Hollis Darby is a gentleman with the secret job of writing penny dreadful books under a pseudonym. He comes from a wealthy family, who no longer has any money, so he must support himself with his books. Hollis was attracted to Ana Newport, a music teacher, as soon as they met. Ana is also from a wealthy family, but they lost their money and belongings when her father went bankrupt. Ana has a secret: she steals back the belongings that the elite families took from her family when they were struggling. These small robberies begin to draw attention in the city, earning the thief the name, “Phantom Fox.” Hollis and his friends at the Dread Penny Society investigate the robberies, though he isn’t prepared for what he discovers.

Hollis and Ana appear to be in different levels of society but they have similar backgrounds. Ana is working class and Hollis is upper class. However, both of their parents made mistakes that lost their family money. The difference is that Hollis kept up the appearance of wealth, whereas Ana had to work to survive.

This story also includes short penny dreadful stories, told in chapters throughout the book. These are stories that are written by characters under their pseudonyms. I love that these stories also relate to the plot and what is happening in the main narrative. These short stories are a great addition to this Victorian novel.

The Gentleman and the Thief is a fun historical romance!

Thank you Shadow Mountain for providing a copy of this book in exchange for an honest review.

What to read next:

The Heiress Gets a Duke by Harper St. George

Bringing Down the Duke by Evie Dunmore

Other books in the series:

Have you read The Gentleman and the Thief? What did you think of it?

Review: Cheer Up: Love and Pompoms

Title: Cheer Up: Love and Pompoms
Author: Crystal Frasier, Val Wise (illustrator)
Genre: Young Adult, Graphic Novel, Romance, LGBTQ
Publisher: Oni Press
Source: Publisher via NetGalley
Format: Ebook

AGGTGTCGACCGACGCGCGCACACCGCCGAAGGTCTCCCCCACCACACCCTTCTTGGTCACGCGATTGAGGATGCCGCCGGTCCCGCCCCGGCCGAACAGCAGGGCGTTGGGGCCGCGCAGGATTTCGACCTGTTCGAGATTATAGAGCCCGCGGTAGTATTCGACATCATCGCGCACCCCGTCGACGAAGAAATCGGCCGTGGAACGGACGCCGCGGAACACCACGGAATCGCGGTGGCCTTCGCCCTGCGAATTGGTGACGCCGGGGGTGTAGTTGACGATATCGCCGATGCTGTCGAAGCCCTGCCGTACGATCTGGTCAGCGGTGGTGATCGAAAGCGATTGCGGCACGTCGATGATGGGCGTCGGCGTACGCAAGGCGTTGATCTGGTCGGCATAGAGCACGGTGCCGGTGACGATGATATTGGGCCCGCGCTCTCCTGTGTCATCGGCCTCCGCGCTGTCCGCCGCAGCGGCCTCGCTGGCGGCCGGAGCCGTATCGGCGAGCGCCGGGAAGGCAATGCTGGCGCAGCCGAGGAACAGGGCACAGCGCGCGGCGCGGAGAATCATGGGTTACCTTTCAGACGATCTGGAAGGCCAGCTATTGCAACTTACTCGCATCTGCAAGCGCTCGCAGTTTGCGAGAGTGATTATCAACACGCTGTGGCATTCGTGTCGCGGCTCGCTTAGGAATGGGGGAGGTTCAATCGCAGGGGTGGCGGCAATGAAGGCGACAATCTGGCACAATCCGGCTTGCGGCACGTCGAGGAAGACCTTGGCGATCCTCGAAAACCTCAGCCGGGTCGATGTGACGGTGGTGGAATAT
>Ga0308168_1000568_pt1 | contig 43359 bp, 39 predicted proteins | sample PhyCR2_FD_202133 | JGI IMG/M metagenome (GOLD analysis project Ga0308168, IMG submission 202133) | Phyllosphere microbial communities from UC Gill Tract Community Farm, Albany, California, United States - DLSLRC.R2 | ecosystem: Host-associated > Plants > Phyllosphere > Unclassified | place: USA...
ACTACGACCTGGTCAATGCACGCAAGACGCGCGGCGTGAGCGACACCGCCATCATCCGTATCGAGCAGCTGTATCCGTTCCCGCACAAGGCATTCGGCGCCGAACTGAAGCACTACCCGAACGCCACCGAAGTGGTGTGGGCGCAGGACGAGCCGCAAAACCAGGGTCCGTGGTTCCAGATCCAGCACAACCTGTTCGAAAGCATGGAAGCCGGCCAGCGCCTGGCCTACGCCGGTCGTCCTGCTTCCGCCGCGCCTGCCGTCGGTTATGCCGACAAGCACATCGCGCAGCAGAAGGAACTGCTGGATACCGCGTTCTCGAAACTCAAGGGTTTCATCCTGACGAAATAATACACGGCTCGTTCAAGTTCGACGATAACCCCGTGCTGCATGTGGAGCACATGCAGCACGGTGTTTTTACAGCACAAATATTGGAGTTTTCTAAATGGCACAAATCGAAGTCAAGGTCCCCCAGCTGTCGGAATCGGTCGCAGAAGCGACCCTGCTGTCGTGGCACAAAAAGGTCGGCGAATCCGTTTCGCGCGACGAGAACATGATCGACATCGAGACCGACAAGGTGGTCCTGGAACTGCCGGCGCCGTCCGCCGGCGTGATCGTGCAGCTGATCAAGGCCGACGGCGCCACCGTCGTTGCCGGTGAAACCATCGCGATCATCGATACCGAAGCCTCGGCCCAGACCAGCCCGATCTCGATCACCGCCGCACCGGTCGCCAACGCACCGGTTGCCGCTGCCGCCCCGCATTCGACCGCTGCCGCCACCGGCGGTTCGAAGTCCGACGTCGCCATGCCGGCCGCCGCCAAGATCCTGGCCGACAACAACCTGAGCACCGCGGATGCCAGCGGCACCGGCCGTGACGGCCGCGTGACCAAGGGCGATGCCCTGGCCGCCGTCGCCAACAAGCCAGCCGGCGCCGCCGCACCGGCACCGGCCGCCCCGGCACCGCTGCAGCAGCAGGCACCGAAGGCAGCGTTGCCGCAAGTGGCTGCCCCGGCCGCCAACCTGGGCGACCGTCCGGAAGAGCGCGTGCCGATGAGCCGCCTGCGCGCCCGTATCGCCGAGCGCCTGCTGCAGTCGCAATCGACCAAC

Release Date: August 10, 2021
Rating: ★★★★★

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Goodreads Synopsis:

A sweet, queer teen romance perfect for fans of Fence and Check, Please!

Annie is a smart, antisocial lesbian starting her senior year of high school who’s under pressure to join the cheerleader squad to make friends and round out her college applications. Her former friend BeeBee is a people-pleaser—a trans girl who must keep her parents happy with her grades and social life to keep their support of her transition. Through the rigors of squad training and amped up social pressures (not to mention micro aggressions and other queer youth problems), the two girls rekindle a friendship they thought they’d lost and discover there may be other, sweeter feelings springing up between them. 

Review:

Annie is an antisocial lesbian senior who has to join a team to look good on her college applications. She decides to try out for the cheer squad, where her former best friend, and trans girl, Bebe is the captain. Bebe has to keep her grades up and do well in activities so her parents continue to support her transition. Both Annie and Bebe have to deal with social pressures to follow the path society thinks they should be on.

I joined the cheerleading team at my school in my final year, like Annie did. This story explained the positions of the sport, so it gives a good overview of what it involves. This team appeared to be supportive of Bebe’s transition because they always put her in the spotlight. However, Bebe didn’t want to be in the spotlight, so they ended up putting a lot of pressure on her and making her stand out in ways that made her uncomfortable. Bebe had to figure out how to share her feelings so she was treated fairly on the team.

Bebe’s identity as a trans girl was an important part of the story. Some people in her life, such as her parents, thought they were protecting her by treating her differently. Her parents gave her strict rules to follow because they thought she would be targeted for being trans. There was also a boy at school who would harass her because he thought she wanted male attention. The most important thing is to treat everyone in ways that make them comfortable. If you don’t know what would make them most comfortable, like Annie wasn’t sure about how Bebe wanted to be treated, the best thing to do is to ask them.

Cheer Up is a fun queer cheerleader graphic novel!

Thank you Oni Press for providing a copy of this book in exchange for an honest review.

What to read next:

She Drives Me Crazy by Kelly Quindlen

Heartstopper, Vol. 1 by Alice Oseman

Have you read Cheer Up: Love and Pompoms? What did you think of it?

Review: Some Girls Do

Title: Some Girls Do
Author: Jennifer Dugan
Genre: Young Adult, LGBTQ, Romance, Contemporary
Publisher: G.P. Putnam’s Books for Young Readers
Source: Publisher via NetGalley
Format: Ebook
Release Date: May 18, 2021
Rating: ★★★★★